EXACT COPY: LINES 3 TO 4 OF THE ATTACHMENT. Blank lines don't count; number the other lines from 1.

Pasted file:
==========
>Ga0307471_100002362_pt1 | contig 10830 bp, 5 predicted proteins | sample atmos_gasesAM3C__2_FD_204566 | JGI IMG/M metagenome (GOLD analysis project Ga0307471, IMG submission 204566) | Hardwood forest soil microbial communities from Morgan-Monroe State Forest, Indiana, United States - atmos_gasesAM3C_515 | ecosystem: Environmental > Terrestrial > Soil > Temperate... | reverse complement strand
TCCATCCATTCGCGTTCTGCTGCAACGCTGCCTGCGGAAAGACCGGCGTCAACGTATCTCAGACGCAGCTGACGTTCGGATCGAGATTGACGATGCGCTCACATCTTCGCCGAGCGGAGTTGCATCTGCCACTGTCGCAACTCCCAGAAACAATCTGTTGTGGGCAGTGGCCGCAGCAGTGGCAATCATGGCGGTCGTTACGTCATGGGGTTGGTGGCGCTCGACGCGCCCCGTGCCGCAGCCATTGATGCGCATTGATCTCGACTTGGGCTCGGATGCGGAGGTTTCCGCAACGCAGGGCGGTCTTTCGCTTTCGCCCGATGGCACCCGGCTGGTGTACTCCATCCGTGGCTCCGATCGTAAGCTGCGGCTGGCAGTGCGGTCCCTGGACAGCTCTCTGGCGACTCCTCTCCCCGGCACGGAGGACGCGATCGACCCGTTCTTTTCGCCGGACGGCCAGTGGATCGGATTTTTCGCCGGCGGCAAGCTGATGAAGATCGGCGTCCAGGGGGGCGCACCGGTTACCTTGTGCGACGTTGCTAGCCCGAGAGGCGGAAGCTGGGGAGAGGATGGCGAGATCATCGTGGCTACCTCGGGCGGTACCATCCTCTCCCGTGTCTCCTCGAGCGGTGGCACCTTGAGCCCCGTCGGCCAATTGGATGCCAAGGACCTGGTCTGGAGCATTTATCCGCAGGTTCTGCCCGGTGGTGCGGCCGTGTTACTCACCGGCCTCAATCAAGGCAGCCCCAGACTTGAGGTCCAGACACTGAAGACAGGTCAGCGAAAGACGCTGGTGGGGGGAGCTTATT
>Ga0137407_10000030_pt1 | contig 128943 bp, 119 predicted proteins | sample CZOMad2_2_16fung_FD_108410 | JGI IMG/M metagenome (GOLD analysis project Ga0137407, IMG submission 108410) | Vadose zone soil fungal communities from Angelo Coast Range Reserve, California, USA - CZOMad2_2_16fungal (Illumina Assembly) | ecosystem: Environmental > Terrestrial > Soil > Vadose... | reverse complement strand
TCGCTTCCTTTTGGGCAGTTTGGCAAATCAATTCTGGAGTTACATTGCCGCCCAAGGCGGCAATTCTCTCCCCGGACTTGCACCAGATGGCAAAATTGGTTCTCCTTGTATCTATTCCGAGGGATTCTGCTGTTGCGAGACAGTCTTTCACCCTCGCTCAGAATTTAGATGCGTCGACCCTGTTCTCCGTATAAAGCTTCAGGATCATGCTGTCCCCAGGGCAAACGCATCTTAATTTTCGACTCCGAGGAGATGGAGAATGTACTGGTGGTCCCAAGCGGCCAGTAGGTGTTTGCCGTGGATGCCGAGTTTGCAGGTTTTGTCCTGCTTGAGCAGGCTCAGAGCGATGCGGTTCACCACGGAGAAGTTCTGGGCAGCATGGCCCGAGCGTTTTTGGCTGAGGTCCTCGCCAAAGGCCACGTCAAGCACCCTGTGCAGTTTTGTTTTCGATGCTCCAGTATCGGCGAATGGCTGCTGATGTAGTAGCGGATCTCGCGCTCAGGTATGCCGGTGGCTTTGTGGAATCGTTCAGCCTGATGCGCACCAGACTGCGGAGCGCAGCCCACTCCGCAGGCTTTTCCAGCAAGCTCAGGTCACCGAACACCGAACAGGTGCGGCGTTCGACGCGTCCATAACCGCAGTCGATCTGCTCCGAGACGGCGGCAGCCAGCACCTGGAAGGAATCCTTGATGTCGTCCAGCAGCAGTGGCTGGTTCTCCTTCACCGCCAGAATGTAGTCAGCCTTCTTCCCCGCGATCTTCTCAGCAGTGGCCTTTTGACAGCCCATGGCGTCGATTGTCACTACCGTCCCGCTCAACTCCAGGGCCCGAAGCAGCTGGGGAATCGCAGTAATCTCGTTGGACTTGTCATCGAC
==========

>Ga0137407_10000030_pt1 | contig 128943 bp, 119 predicted proteins | sample CZOMad2_2_16fung_FD_108410 | JGI IMG/M metagenome (GOLD analysis project Ga0137407, IMG submission 108410) | Vadose zone soil fungal communities from Angelo Coast Range Reserve, California, USA - CZOMad2_2_16fungal (Illumina Assembly) | ecosystem: Environmental > Terrestrial > Soil > Vadose... | reverse complement strand
TCGCTTCCTTTTGGGCAGTTTGGCAAATCAATTCTGGAGTTACATTGCCGCCCAAGGCGGCAATTCTCTCCCCGGACTTGCACCAGATGGCAAAATTGGTTCTCCTTGTATCTATTCCGAGGGATTCTGCTGTTGCGAGACAGTCTTTCACCCTCGCTCAGAATTTAGATGCGTCGACCCTGTTCTCCGTATAAAGCTTCAGGATCATGCTGTCCCCAGGGCAAACGCATCTTAATTTTCGACTCCGAGGAGATGGAGAATGTACTGGTGGTCCCAAGCGGCCAGTAGGTGTTTGCCGTGGATGCCGAGTTTGCAGGTTTTGTCCTGCTTGAGCAGGCTCAGAGCGATGCGGTTCACCACGGAGAAGTTCTGGGCAGCATGGCCCGAGCGTTTTTGGCTGAGGTCCTCGCCAAAGGCCACGTCAAGCACCCTGTGCAGTTTTGTTTTCGATGCTCCAGTATCGGCGAATGGCTGCTGATGTAGTAGCGGATCTCGCGCTCAGGTATGCCGGTGGCTTTGTGGAATCGTTCAGCCTGATGCGCACCAGACTGCGGAGCGCAGCCCACTCCGCAGGCTTTTCCAGCAAGCTCAGGTCACCGAACACCGAACAGGTGCGGCGTTCGACGCGTCCATAACCGCAGTCGATCTGCTCCGAGACGGCGGCAGCCAGCACCTGGAAGGAATCCTTGATGTCGTCCAGCAGCAGTGGCTGGTTCTCCTTCACCGCCAGAATGTAGTCAGCCTTCTTCCCCGCGATCTTCTCAGCAGTGGCCTTTTGACAGCCCATGGCGTCGATTGTCACTACCGTCCCGCTCAACTCCAGGGCCCGAAGCAGCTGGGGAATCGCAGTAATCTCGTTGGACTTGTCATCGAC